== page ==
The concept of "infinity" is counter-intuitive in many ways. In particular, "infinity" is not a number that you can simply use in computation. For example, take a subset of all integers, say, all numbers from zero to one thousand. Half the numbers in that subset are even, and the other half are odd numbers.

The split between even and odd numbers remains the same, even for larger subsets, say, all numbers from zero to one million. In fact, the subsets may be arbitrarily large (ignoring the case when there is one more number of one kind than the other kind). And in all these subsets, the number of even integers is smaller than the size of the whole subset.

This changes drastically when you look at the whole set of all integers (i.e. no upper limit). Then there are infinitely many numbers in the set, with half of them being even, and the other half being odd.

But there are infinitely many even numbers! This can be seen with the mapping

f(x) := x -> 2*x

which establishes a one-to-one correspondence between all integers and the even integers.

The even numbers are now a subset of the positive integers, but that subset is as large as the whole set, despite the lack of odd numbers.

Or, in simpler terms: when going to infinity, things might no longer add up. :-) To come back to your original question: a set being infinitely large does not imply that it contains everything. Half of infinity is still infinity.

You're working with Cardinal numbers here, one of several types of infinity. Ordinal numbers behave like a perfectly respectable infinity in many ways, and it's algebra is well defined. One of the weird things is that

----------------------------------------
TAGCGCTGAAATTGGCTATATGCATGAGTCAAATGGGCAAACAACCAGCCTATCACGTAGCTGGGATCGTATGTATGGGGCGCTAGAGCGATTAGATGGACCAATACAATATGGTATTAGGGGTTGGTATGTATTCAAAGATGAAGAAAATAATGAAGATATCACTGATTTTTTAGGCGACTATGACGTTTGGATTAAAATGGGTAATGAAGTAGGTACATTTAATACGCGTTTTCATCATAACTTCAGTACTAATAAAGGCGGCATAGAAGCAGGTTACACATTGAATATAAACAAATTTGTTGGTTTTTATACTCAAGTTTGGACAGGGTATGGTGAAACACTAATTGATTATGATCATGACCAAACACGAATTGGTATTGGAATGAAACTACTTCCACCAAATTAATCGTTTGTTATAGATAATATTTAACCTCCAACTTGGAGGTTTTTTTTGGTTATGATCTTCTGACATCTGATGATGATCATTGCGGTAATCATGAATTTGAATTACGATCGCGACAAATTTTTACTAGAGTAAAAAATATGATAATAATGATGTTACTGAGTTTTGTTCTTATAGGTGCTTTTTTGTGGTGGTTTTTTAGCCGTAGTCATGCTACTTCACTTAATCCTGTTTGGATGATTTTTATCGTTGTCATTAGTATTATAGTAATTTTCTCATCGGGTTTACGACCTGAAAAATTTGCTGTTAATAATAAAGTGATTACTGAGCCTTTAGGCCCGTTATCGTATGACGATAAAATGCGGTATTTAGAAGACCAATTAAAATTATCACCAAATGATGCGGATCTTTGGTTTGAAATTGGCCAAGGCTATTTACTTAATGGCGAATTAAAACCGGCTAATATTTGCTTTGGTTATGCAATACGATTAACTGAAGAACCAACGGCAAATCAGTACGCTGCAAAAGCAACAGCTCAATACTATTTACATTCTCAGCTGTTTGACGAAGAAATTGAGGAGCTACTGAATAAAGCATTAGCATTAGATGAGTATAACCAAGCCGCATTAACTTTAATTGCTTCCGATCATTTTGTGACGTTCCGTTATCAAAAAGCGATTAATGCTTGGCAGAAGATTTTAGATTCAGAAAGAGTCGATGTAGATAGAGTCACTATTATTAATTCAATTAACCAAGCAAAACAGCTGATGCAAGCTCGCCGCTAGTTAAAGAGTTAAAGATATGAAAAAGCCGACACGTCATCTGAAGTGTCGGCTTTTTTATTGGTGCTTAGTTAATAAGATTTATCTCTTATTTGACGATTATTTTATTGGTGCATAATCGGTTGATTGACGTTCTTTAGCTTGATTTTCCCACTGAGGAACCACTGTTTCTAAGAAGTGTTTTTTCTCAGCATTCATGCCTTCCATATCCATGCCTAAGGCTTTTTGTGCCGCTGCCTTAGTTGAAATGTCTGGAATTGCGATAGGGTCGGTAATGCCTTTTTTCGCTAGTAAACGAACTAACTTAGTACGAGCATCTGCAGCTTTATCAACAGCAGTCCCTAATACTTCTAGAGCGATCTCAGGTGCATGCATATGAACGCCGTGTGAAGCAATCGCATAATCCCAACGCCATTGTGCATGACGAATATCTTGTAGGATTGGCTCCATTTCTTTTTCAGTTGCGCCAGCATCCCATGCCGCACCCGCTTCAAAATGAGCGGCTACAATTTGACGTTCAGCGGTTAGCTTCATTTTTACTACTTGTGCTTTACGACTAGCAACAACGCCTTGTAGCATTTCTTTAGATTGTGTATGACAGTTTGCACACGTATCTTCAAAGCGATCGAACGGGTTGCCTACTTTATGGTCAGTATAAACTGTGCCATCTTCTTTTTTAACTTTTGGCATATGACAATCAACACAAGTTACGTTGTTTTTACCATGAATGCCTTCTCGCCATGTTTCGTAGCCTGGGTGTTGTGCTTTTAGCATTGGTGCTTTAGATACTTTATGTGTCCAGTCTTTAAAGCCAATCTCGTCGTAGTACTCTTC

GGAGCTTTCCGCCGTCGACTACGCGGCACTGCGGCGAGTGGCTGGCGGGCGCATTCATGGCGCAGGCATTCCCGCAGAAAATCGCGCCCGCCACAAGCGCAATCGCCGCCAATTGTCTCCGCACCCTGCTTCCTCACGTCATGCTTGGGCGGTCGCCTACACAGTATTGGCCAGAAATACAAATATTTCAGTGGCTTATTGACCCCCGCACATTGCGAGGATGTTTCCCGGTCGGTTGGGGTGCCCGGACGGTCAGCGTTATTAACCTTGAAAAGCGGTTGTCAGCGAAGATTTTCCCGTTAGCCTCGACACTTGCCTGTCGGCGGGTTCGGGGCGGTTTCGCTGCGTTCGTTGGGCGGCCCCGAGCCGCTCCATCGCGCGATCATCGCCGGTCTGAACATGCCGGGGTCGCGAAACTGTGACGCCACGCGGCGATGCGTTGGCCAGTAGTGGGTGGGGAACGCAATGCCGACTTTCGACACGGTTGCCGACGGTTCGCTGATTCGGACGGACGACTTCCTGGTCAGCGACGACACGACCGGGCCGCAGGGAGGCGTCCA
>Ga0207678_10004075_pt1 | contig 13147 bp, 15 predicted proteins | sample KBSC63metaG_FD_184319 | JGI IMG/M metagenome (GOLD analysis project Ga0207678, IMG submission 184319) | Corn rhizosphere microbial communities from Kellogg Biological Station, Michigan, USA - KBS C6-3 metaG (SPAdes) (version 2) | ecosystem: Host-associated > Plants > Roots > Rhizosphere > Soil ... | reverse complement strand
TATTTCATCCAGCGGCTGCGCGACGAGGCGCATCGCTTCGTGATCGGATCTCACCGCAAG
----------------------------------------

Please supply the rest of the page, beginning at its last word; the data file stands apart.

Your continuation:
, but non of these are equal to

. Still, in most respects it makes sense.

I think you

*would* be able to find all shapes - especially if you're just sticking to black & white, because the cardinality of black and white raster images is much less than the cardinality of points in the complex plane. I think the Black and White Mandelbrot hypothesis (BWMH?) wouldn't even need to require any trickiness with changing the iteration, since any Minibrot will stay solid no matter what the iteration count, so if the minibrots were arranged just right we could get them to stay solid under the centers of the pixels.

I would state the BWMH as follows:

Let A and B be two finite positive integers, and let R be a finite set of points with positive, finite integer coordinates, such that each point P in R has an x-coordinate less than or equal to A and a y-coordinate less than or equal to B. Then for each A, B, and R there exist somecomplex Z and some real S such that for any two positive integers U <= A and V <= B, the number Z+(S*U/A)+i*(S*V/B) is in the Mandelbrot set if and only if the point (U,V) is in R.

How hard do you think it would be to get this instated as a new Millennium problem? Maybe we'd have to wait 1,000 years..